November 15, 2015, Updated November 16, 2015

A new Israeli study suggests that children who avoid drinking cow’s milk will be about four centimeters shorter when they grow up. The Hebrew University-Assaf Harofeh Medical Center study was conducted after American research showed that milk allergy is associated with decreased growth in US children.

Lead author Dr. Tali Sinai, from the School of Nutritional Sciences at Hebrew University’s Faculty of Agriculture, says the research findings show “without a doubt” that children who never consumed milk or dairy products were shorter than their peers who did.

“Some of these children are even 10 centimeters shorter than their parents,” Sinai told Yediot Aharonot, noting that the study examined the height of the parents for comparison purposes. “These are clear statistical differences. It’s not a coincidence.”
The study, “Individuals with Cow’s Milk Allergy Are at Risk for not Reaching Their Growth Potential,” is based on some 100 subjects around the age of 20, when they’ve already reached full growth potential.

Some of the subjects were allergic to milk and had therefore never consumed it, while the rest consumed dairy regularly.
The study also showed that people who did not drink milk were shorter than the general average in the population.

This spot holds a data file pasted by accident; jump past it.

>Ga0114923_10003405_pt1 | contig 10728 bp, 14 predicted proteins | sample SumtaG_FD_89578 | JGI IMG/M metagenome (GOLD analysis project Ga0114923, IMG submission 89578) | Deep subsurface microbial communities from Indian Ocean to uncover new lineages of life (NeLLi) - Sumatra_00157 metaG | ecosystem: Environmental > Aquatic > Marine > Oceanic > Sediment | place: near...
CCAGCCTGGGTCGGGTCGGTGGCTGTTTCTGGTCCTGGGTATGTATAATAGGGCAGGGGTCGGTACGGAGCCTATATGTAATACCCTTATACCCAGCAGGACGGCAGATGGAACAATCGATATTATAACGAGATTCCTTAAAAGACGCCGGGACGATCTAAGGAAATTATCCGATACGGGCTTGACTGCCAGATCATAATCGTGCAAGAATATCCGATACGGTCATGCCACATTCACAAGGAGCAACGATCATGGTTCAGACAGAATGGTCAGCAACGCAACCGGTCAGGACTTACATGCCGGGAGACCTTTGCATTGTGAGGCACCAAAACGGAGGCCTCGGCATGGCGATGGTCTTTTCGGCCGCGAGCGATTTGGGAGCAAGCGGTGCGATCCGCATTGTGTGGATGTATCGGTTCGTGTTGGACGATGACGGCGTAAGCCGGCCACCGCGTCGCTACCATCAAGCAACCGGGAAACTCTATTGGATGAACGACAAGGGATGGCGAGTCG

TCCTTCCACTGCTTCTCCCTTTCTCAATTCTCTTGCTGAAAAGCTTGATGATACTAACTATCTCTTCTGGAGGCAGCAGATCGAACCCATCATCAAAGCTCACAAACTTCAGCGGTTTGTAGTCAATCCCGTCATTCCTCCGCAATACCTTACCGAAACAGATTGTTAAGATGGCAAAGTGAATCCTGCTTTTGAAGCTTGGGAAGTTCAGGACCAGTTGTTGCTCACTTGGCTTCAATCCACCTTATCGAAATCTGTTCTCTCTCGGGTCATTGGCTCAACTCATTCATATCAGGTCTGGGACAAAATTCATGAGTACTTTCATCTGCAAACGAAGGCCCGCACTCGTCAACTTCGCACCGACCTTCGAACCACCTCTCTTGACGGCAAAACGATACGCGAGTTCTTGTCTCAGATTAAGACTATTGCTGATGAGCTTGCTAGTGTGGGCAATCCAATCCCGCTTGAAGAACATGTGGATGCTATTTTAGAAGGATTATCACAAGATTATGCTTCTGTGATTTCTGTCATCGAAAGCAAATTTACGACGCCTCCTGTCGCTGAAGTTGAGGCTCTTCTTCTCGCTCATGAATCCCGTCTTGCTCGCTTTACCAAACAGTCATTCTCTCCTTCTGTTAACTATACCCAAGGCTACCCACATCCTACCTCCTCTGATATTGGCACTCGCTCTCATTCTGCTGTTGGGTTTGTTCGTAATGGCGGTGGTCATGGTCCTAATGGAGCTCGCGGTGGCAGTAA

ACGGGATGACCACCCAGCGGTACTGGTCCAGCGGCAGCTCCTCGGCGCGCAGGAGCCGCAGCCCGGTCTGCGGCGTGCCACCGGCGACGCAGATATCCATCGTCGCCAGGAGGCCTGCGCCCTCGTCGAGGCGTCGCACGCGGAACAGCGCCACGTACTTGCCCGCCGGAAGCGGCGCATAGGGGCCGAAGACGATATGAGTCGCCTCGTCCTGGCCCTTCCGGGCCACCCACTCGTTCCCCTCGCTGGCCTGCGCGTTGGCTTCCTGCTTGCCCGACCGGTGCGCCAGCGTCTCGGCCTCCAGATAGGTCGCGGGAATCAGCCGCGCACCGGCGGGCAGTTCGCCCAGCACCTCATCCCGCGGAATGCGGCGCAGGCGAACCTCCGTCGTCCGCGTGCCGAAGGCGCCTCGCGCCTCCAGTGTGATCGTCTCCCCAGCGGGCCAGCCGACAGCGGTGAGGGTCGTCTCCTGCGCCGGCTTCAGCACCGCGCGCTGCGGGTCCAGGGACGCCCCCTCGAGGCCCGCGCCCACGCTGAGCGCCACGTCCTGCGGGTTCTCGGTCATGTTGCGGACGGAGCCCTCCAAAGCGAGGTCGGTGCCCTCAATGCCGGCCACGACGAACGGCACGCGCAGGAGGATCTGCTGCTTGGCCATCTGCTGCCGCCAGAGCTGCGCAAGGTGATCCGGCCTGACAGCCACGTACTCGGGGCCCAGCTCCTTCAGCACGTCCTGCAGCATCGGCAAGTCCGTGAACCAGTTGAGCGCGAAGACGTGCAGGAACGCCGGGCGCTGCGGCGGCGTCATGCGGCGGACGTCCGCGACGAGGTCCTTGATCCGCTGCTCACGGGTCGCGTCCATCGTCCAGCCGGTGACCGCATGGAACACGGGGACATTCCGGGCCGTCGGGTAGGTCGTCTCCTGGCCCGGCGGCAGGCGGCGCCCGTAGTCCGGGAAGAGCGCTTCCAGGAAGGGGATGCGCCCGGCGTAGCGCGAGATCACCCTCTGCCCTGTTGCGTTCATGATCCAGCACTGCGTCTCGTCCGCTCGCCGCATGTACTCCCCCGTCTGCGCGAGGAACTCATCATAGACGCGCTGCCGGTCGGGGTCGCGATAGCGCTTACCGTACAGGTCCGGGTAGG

“Milk is a source of energy, of high-quality biological protein, of vital fatty acids, of vitamins and of minerals, which are all concentrated in one type of food. Children who don’t consume milk must find a way to make up the nutritional deprivations in order to prevent growth problems,” said Sinai, a clinical dietician.

Of course, not everyone shares that view. A growing number of nutrition experts and health professionals advise keeping clear of cow’s milk.
“In recent years, there is a worldwide tendency to avoid dairy,” Dr. Ron Shaoul, head of pediatric gastroenterology and nutrition at Rambam Healthcare Campus in Haifa, told ISRAEL21c in an article on the world’s first vegetable-based infant formula.

Response to the Hebrew University-Assaf Harofeh Medical Center study created a flurry of comments online. Many talkbacks questioned the sponsorship behind the study.

A spokesperson from the Israeli Dairy Board told ISRAEL21c that the board “did not sponsor the research” and that as far as the board knows, “it was an independent study.”

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Jason Harris

Jason Harris

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